The laps still dragged on with my increasingly weary body, but I could feel the finish line pulling me closer, the assembled crowd at the top really started to lift me now, including family, neighbours, friends, everybody from my work, and local cyclists. Emotion started rolling over me, and on my last lap it all caught up with me and my whole body turned to jelly. But nothing was going to stop me now though and at the top I even managed a small sprint to the finish line!

I had done it, I had made 132 laps, and GPS data would later show comfortably cleared the required climbing total, at 9258 metres, in 23 hours 48 minutes. I was very tired, very happy, and buzzing from all the local support. I would now upload my GPS data to Strava, which would be then be officially verified by the Hells 500 team, and my name would be entered in the hall of fame.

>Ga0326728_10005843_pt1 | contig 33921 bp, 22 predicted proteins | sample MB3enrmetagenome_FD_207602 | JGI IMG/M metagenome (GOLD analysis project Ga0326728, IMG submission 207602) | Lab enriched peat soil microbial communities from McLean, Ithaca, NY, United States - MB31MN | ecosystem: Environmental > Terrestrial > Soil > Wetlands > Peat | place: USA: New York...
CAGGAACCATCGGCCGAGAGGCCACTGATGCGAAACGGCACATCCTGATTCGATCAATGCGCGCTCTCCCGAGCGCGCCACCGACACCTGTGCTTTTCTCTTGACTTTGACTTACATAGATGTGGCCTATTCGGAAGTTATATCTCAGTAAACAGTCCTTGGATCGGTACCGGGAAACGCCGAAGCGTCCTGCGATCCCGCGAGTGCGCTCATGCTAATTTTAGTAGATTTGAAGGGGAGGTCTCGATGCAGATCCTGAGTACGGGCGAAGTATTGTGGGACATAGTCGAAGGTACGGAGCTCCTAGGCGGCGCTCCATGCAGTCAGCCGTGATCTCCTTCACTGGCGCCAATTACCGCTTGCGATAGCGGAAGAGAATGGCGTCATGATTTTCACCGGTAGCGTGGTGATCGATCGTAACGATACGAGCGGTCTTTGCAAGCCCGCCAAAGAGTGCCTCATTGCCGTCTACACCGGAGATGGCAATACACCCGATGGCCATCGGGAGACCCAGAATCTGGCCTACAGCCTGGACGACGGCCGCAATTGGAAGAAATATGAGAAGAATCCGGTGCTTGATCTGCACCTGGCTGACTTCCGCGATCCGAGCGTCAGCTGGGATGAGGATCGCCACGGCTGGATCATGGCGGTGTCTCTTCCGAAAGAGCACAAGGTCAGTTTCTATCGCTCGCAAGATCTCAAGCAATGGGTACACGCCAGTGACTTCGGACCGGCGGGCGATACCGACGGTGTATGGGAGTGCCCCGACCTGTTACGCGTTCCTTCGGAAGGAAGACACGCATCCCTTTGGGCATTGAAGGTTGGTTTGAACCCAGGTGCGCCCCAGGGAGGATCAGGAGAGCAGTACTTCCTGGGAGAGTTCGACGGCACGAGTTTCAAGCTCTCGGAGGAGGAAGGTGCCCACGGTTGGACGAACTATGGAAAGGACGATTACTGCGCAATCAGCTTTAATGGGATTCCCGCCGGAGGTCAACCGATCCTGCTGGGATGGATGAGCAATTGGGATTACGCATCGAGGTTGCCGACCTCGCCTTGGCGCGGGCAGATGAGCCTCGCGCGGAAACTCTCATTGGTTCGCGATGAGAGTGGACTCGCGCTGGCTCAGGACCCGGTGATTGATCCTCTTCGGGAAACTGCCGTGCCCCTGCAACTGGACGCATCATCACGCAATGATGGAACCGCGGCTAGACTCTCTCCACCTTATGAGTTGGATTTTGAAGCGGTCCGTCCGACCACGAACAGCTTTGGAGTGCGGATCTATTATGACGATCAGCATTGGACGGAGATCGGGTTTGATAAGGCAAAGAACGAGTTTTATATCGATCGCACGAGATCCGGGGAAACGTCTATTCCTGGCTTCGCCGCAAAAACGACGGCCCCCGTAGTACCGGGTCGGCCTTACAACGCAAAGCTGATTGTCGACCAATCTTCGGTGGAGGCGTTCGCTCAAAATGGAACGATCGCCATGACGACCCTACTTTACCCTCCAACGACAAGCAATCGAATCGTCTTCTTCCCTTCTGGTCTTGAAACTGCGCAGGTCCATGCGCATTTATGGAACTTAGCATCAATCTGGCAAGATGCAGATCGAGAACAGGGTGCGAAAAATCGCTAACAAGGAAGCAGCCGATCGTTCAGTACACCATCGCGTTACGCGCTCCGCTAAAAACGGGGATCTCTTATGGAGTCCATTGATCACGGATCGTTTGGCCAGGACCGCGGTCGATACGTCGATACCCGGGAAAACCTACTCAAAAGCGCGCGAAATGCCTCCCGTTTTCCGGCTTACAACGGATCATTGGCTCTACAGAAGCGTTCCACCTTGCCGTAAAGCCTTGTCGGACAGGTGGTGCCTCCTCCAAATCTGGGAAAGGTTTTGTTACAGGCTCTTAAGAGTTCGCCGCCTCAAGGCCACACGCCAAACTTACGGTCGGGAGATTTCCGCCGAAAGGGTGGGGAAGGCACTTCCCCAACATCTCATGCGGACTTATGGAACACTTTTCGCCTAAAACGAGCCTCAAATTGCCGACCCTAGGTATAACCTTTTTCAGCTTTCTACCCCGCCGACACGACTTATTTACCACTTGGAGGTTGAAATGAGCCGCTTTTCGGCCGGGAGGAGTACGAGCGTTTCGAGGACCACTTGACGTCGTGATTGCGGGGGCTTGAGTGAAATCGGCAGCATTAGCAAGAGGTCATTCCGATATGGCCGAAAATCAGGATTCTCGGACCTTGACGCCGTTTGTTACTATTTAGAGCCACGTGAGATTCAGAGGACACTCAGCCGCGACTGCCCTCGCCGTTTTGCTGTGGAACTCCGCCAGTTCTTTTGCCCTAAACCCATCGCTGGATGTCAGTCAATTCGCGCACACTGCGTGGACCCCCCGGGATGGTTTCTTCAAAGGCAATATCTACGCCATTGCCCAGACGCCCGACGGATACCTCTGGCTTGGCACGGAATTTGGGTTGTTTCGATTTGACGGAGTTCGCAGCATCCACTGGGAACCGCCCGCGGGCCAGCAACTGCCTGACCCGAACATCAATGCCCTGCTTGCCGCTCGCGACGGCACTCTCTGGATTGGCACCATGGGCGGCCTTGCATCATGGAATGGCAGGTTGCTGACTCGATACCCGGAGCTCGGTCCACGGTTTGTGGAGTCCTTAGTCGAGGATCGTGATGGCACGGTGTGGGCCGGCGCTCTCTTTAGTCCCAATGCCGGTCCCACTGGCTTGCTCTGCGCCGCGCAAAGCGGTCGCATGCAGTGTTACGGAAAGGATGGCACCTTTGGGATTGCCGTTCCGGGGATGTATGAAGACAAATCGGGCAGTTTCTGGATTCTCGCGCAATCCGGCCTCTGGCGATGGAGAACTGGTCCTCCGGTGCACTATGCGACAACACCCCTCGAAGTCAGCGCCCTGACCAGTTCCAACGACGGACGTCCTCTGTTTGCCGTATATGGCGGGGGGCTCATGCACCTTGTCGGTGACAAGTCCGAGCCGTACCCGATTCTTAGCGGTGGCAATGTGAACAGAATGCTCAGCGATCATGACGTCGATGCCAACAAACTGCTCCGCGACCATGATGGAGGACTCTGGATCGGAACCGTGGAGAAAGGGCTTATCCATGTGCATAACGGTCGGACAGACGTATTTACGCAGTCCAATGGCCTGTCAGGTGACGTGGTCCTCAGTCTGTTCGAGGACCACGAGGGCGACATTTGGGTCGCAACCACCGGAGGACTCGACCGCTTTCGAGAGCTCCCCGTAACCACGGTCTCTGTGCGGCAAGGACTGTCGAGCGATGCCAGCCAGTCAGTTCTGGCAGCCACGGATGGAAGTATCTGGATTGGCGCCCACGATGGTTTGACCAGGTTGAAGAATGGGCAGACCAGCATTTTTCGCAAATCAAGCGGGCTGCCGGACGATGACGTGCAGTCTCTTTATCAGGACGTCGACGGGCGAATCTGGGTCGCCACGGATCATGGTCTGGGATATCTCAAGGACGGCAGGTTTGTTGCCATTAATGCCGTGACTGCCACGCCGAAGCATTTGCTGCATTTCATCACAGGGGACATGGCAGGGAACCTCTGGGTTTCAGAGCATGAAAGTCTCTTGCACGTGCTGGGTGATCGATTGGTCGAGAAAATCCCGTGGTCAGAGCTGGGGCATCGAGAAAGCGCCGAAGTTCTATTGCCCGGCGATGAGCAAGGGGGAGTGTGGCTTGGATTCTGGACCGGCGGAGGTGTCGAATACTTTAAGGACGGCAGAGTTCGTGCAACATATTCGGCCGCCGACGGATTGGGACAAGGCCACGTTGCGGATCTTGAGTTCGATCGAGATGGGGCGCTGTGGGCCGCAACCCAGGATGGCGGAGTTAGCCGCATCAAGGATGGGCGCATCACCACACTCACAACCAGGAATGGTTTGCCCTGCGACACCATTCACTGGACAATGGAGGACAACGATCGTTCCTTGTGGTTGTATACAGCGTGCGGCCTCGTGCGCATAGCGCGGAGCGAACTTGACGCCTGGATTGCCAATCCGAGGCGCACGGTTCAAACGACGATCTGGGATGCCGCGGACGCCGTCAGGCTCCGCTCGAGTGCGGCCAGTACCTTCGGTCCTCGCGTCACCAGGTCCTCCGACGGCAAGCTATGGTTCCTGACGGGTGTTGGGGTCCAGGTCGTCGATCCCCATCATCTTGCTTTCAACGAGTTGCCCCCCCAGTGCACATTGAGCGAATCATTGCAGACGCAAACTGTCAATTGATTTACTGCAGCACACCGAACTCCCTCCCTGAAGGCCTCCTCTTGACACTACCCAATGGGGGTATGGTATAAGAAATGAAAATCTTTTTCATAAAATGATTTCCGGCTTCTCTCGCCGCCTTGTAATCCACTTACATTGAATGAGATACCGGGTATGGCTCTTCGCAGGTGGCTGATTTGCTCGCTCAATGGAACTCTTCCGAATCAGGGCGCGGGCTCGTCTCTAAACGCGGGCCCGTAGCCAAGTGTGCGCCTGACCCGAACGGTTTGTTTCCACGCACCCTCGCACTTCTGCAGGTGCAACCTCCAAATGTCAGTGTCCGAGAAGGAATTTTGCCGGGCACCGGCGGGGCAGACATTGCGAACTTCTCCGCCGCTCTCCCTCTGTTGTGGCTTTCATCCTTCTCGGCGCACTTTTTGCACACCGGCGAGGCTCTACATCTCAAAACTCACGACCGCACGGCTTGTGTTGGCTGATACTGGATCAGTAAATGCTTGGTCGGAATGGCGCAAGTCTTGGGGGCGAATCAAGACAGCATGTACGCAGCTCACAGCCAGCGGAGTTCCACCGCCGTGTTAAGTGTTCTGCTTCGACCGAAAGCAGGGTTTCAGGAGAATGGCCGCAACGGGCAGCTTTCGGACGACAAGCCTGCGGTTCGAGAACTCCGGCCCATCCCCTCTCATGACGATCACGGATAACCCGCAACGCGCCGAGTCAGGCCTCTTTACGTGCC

After finishing I had bouts of acid reflux and nausea for the next 24 hours, no doubt due to the 'rocket fuel' diet. But I didn't let this detract from the accomplishment, success took a while to really sink in, but it was a life defining moment and I will be buzzing for a long time to come!

The fundraising also went better than expected and the tally at the time of writing is $1200.

I will never do this type of challenge again, but should anyone be interested in having a go, I would say go for it, you will find out a lot about yourself! And if you drop me a line and I will be more than happy to offer advice :)


Wonderful Supporters, Lap-a-longers, and Neighbours

Big thank you's to: